CIO50 2022 #8 Ben Fitzgerald, Tennis Australia
As a major sporting organisation, Tennis Australia was in survival mode through the COVID-19 pandemic, taking extensive measures to ensure the 2021 Australian Open could safely proceed.
In his 2021 CIO50 entry, chief technology officer, Ben Fitzgerald spoke about how innovative technologies drove business continuity. This year, Fitzgerald discusses how transformational projects were rolled out in two months under Tennis Australia’s Tech Advantage program.
Through investment in digital and technology capability and experiences, the program was designed to return the organisation to a state of high-growth in participation and revenue. This would enable Tennis Australia to rebound from the impacts of the global pandemic as rapidly as possible.
“While there are many transformation programs across the industry, this one stands out given its time pressures, its enormous scale in comparison to the size of the organisation and its ambitiousness in terms of what was being attempted," Fitzgerald tells CIO.
“More importantly, it has played an underpinning role in restoring Tennis Australia to growth after the most challenging period in its history".
Innovations delivered for the 2022 Australian Open
Players received a new mobile app to help them plan all aspects of their event. The app provided an Uber-style transport request service for players to be transported to and from the precinct and hotels.
“This new platform was also a significant innovation for our fleet of drivers and workforce, removing significant overhead in the management of player transportation. Additionally, this innovation would result in significant improvements to player and workforce satisfaction scores,” Fitzgerald notes.
More than 9,000 Australian Open media items have been held and managed in an environmentally controlled facility. A new online platform to digitise, host, access and license these items has been implemented. It provides a new channel for media partners to preview and license content.
Every year, the Australian Open employs a casual workforce of more than 25,000 people. A casual workforce management platform provides these workers with improved induction, rostering and attendance experience. And it was a critical priority to make it as frictionless as possible and reduce the manual overhead and expense in doing so.
A network upgrade covering all event sites nationwide has future-proofed against the continuing trends of ‘data-intense’ tennis events, and a bespoke software and data platform was designed and delivered to provide participation insights at a national, state, regional, and venue level.
Under a ‘Customer 360’ initiative, Fitzgerald and his team have also consolidated eight siloed customer data sources into a single source of truth and unified customer record. They implemented a new CRM, customer data, and campaign management platforms to drive highly personalised, relevant campaigns and content for improved engagement and ticketing revenue.
COVID-proof event platform
This year, Fitzgerald and his team built on the 2021 Australian Open COVID-proof tech platform by adding contact tracing, queue, capacity, and quarantine management capabilities. This platform build began when the Victorian government announced a loosening of contact tracing and isolation restrictions significant enough that such a solution was no longer required for the Australian Open event in January 2022.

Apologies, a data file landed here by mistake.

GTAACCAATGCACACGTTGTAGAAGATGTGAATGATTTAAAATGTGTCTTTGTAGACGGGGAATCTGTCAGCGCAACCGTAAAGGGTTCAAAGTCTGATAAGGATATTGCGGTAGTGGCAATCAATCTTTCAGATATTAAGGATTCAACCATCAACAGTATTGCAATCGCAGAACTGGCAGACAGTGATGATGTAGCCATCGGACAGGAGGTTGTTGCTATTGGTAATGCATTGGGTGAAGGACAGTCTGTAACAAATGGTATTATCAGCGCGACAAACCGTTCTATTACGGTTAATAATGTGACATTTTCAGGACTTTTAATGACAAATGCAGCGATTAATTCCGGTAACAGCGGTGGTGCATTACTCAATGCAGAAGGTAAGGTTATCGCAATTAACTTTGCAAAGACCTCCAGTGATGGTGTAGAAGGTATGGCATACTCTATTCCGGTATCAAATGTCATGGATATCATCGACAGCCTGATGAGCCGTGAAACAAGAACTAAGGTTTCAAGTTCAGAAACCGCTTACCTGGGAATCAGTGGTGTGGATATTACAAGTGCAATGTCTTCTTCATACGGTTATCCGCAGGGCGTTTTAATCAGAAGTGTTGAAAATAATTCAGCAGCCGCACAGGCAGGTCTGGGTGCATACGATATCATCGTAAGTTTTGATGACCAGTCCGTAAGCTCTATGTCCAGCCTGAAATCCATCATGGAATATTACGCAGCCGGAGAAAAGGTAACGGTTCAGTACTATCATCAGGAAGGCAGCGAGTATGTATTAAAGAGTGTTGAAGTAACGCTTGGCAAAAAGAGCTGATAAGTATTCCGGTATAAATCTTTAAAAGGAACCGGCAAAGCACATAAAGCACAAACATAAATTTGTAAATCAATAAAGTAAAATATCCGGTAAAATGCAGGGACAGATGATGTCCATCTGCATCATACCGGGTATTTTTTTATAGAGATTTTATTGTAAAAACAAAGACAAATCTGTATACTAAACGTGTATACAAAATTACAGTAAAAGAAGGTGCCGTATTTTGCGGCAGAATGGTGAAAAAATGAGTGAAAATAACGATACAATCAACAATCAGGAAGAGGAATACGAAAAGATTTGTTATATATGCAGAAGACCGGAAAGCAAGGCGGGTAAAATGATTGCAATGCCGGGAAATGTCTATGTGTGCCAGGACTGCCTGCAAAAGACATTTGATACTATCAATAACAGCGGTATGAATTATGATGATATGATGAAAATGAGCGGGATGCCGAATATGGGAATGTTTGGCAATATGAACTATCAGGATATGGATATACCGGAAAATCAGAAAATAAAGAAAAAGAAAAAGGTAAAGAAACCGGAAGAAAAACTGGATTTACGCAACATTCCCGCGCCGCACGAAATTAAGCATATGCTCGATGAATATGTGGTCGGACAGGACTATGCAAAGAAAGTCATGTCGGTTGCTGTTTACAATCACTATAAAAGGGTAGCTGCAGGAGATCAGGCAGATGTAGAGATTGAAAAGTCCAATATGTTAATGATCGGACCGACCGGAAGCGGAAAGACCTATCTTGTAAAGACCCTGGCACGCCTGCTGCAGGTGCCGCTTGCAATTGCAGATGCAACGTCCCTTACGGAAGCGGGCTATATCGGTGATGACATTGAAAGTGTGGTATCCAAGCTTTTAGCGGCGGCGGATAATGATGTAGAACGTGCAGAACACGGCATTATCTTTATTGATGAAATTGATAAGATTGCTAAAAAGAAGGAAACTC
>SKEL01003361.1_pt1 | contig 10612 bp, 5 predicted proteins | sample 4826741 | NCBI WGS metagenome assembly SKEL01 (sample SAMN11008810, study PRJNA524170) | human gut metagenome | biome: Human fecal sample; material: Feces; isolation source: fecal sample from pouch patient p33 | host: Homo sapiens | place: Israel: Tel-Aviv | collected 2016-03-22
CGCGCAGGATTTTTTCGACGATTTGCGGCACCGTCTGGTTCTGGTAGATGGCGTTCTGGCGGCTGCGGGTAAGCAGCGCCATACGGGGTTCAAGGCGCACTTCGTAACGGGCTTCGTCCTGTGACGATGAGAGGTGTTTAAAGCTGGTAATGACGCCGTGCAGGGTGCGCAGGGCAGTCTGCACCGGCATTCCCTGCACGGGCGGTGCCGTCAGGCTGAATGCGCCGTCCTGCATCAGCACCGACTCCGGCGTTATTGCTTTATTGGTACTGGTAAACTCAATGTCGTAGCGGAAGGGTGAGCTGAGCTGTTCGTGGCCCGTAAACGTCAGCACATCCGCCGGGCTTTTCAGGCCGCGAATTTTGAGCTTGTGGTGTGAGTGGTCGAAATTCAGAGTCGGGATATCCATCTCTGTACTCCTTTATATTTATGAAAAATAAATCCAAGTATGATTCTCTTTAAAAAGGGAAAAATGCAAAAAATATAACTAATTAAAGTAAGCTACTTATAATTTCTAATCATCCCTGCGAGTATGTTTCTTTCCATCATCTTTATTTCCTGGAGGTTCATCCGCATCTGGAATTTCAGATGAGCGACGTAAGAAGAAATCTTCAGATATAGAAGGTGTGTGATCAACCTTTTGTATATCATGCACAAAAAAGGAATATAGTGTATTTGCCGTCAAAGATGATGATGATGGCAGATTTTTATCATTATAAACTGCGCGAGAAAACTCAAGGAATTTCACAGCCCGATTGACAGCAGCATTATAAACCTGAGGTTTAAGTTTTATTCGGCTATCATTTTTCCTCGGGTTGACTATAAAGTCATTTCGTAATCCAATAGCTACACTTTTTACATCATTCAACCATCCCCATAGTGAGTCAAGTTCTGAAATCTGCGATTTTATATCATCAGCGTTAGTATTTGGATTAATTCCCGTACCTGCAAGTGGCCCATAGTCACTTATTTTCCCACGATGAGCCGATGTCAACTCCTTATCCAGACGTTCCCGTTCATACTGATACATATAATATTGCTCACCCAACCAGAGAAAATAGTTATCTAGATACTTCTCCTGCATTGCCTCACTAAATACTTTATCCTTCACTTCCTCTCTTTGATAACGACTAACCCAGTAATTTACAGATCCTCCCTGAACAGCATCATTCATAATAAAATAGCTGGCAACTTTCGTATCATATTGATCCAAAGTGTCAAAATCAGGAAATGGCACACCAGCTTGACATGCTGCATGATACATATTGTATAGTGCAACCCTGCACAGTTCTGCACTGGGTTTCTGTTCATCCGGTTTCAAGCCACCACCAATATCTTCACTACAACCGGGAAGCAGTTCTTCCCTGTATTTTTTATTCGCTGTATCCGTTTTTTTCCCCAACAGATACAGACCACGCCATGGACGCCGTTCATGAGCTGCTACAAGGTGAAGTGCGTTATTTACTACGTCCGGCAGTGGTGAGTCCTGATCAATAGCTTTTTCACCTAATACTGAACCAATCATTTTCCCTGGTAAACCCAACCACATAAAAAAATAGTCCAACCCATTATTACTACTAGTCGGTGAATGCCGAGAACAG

“A combination of technologies were prototyped together to develop what we felt was the most sophisticated major events COVID-proof technology platform globally,” he says.
Engagement across the organisation
For Tech Advantage to succeed, Fitzgerald needed to convince Tennis Australia’s executive team that such a critical investment could be reliably delivered. After spending two years previously building a capable technology group and operating model the organisation was optimally positioned to do so.
Fitzgerald influenced the selection of project from various candidates and steered a rapid assessment and estimation process to enable the finance department to approve the investment. He drove the need for an accelerated approval process at each stage of the program and the extra commitment required from approval panels to keep the program moving at maximum velocity at times to ensure that highly aggressive timelines could be met.
“I also influenced the need to establish a dedicated shared services panel across finance, procurement, people and culture, and legal to provide dedicated, prioritised support across the entire program".
Humility is a core value of Tennis Australia and one that Fitzgerald champions across the technology department.
“It’s hard to carry influence if other departments find you too difficult or intimidating to speak with," he notes.
"As a technology group, we have to make ourselves as easy as possible to deal with and take the friction out of technology engagement to the point that our internal customers actually enjoy interacting with us."
'Excellence' and 'collaboration' are other core values that Fitzgerald instills in his team, and he constantly motivates his group to raise the bar in the quality of the work they deliver, while driving collaboration by chairing forums to ensure IT has a seat at the table.
“These measures have ensured technology is part of the conversation when it comes to meeting the organisation’s objectives," he explains.
"The fact that a program as ambitious as Tech Advantage was considered let alone approved, embedded and not just successfully delivered, but the way it was so successfully and collaboratively delivered is arguably the greatest testament to our ability to influence".